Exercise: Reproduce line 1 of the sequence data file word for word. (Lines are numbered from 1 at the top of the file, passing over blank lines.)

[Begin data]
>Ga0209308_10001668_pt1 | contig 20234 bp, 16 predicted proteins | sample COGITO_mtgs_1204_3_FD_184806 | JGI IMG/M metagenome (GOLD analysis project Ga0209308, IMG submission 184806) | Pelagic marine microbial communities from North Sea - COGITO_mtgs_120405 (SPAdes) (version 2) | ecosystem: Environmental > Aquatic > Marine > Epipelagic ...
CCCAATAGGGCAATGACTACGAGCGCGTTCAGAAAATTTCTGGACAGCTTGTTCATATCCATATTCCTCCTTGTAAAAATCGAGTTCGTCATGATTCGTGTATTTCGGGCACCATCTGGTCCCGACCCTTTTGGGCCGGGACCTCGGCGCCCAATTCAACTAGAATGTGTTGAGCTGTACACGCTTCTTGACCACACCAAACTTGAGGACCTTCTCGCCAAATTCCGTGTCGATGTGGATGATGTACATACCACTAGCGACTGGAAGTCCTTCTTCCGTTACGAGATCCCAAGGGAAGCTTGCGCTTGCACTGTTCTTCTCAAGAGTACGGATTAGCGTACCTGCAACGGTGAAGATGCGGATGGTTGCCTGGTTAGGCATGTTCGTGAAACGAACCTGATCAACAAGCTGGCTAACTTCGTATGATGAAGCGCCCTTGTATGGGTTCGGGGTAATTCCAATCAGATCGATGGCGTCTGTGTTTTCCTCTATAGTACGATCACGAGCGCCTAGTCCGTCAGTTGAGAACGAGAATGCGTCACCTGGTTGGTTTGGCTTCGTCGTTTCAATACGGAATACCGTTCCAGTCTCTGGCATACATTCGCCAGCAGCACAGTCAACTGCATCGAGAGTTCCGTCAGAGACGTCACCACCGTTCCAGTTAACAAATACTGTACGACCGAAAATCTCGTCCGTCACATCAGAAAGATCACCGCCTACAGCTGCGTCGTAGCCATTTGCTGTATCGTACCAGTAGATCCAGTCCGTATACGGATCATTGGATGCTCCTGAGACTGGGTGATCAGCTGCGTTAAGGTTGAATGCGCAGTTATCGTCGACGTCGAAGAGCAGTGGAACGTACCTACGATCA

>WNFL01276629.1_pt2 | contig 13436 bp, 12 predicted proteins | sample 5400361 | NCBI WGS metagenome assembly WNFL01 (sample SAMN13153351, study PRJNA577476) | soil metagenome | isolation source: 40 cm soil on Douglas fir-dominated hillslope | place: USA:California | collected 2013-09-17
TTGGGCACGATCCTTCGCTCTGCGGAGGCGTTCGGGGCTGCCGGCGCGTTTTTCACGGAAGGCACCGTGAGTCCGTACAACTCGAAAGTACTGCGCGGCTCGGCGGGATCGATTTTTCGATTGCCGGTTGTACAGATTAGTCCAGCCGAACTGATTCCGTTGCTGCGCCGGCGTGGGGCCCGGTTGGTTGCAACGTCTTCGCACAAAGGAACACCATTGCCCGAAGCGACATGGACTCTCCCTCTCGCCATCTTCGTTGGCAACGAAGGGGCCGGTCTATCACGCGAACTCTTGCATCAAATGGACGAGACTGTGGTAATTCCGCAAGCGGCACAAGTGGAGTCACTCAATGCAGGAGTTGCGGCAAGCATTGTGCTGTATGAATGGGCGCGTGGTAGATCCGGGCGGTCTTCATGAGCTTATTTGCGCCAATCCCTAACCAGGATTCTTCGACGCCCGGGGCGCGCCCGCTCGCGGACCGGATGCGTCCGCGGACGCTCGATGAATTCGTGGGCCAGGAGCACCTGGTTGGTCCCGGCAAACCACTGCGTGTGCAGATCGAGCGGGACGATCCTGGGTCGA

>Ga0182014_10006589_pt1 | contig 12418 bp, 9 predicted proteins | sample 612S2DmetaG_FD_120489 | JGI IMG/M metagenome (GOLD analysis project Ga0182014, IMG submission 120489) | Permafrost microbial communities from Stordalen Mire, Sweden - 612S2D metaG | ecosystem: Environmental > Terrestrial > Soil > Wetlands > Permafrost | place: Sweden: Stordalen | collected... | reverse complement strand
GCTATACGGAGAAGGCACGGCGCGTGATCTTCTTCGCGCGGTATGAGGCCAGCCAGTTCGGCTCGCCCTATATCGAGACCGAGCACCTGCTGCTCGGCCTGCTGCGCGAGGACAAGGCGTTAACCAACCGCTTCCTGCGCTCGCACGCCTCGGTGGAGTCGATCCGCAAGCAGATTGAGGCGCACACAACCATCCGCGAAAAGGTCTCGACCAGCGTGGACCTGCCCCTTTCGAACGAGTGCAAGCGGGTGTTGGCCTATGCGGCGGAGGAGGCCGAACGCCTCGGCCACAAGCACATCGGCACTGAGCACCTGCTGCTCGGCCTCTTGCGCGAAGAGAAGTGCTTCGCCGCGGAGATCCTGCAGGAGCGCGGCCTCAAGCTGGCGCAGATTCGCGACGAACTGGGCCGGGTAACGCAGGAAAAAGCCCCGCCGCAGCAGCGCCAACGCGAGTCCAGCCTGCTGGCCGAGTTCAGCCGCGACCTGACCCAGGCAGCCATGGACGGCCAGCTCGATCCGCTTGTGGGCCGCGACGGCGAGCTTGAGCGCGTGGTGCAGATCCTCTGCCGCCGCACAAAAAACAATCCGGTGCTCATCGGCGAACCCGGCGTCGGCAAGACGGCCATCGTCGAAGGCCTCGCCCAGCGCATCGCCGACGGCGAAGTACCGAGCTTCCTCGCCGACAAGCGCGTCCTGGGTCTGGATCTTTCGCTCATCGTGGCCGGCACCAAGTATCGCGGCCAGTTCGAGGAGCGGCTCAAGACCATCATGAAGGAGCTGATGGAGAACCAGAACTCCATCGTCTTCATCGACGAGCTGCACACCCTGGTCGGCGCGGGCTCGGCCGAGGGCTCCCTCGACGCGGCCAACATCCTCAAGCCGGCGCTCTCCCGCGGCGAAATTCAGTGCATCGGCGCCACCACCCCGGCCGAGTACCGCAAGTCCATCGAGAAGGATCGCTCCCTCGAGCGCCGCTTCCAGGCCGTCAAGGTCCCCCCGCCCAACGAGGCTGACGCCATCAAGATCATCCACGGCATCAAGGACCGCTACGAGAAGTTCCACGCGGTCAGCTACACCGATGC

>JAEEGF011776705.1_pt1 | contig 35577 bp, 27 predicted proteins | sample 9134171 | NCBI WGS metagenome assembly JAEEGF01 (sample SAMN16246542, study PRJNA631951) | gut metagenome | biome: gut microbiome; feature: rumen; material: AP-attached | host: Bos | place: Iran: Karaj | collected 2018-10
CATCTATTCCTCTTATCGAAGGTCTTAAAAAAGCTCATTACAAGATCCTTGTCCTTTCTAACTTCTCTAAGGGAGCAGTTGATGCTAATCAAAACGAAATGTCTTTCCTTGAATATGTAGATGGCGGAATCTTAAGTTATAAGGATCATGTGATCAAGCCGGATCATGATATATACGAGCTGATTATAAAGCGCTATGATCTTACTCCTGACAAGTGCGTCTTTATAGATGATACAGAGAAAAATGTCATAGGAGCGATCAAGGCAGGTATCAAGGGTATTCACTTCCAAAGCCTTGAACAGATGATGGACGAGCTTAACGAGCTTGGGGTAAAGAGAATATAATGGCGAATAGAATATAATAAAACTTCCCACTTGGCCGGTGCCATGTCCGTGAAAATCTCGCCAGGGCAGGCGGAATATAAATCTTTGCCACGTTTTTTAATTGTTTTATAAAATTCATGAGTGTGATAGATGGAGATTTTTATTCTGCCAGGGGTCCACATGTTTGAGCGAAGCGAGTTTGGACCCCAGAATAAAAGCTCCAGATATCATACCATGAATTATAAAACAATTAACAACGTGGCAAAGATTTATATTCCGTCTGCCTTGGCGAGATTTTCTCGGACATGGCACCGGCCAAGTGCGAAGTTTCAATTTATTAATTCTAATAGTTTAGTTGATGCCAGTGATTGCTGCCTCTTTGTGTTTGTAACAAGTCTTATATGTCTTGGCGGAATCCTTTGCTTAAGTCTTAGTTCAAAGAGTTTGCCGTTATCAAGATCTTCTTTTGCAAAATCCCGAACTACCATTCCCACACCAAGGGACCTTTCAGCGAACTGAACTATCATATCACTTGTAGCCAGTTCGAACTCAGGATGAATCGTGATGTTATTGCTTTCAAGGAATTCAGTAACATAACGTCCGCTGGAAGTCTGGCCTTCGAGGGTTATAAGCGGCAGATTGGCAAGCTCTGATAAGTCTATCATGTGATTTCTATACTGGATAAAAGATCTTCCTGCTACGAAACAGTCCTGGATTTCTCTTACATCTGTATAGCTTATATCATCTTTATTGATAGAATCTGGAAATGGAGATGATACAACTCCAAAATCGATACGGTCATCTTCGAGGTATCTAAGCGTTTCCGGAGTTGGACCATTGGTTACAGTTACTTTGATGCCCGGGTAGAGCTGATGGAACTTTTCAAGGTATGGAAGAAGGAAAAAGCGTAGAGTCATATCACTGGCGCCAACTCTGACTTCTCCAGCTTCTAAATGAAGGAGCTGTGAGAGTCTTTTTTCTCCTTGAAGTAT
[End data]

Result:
>Ga0209308_10001668_pt1 | contig 20234 bp, 16 predicted proteins | sample COGITO_mtgs_1204_3_FD_184806 | JGI IMG/M metagenome (GOLD analysis project Ga0209308, IMG submission 184806) | Pelagic marine microbial communities from North Sea - COGITO_mtgs_120405 (SPAdes) (version 2) | ecosystem: Environmental > Aquatic > Marine > Epipelagic ...